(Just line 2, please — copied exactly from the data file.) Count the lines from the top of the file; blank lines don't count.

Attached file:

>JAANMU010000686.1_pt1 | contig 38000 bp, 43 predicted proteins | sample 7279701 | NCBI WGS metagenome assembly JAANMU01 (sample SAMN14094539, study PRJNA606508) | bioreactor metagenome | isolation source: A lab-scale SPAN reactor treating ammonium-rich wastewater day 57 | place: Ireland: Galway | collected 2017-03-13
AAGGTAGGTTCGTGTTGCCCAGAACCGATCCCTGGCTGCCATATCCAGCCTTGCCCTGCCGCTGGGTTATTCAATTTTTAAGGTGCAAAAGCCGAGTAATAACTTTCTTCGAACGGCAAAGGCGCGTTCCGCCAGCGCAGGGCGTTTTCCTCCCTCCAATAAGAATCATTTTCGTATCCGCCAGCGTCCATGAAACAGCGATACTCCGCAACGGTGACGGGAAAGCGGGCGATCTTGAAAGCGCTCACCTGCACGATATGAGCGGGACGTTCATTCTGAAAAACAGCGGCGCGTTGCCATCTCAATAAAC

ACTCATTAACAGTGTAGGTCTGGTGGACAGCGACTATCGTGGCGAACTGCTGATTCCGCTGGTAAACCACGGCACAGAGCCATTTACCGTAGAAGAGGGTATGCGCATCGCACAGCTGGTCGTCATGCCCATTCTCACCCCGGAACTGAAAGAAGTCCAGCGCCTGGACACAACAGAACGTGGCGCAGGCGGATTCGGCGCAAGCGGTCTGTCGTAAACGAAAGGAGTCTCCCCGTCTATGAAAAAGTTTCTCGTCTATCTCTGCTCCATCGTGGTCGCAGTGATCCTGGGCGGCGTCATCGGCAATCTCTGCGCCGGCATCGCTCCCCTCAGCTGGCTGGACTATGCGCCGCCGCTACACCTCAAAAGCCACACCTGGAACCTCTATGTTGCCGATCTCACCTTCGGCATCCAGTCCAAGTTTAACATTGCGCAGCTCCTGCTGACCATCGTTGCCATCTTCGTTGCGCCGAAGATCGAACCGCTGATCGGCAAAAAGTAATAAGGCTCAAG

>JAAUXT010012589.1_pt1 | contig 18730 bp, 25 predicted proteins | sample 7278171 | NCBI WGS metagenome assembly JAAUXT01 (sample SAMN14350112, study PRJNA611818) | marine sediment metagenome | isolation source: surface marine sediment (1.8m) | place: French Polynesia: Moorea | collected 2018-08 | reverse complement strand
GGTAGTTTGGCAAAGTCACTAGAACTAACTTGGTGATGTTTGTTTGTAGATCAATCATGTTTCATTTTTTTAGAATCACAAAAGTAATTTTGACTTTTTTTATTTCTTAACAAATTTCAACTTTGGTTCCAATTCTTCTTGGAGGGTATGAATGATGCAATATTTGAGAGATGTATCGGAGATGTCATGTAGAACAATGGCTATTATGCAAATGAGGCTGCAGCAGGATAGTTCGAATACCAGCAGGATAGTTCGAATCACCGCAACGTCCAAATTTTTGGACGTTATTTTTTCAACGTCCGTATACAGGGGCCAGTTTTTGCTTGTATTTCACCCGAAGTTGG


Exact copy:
AAGGTAGGTTCGTGTTGCCCAGAACCGATCCCTGGCTGCCATATCCAGCCTTGCCCTGCCGCTGGGTTATTCAATTTTTAAGGTGCAAAAGCCGAGTAATAACTTTCTTCGAACGGCAAAGGCGCGTTCCGCCAGCGCAGGGCGTTTTCCTCCCTCCAATAAGAATCATTTTCGTATCCGCCAGCGTCCATGAAACAGCGATACTCCGCAACGGTGACGGGAAAGCGGGCGATCTTGAAAGCGCTCACCTGCACGATATGAGCGGGACGTTCATTCTGAAAAACAGCGGCGCGTTGCCATCTCAATAAAC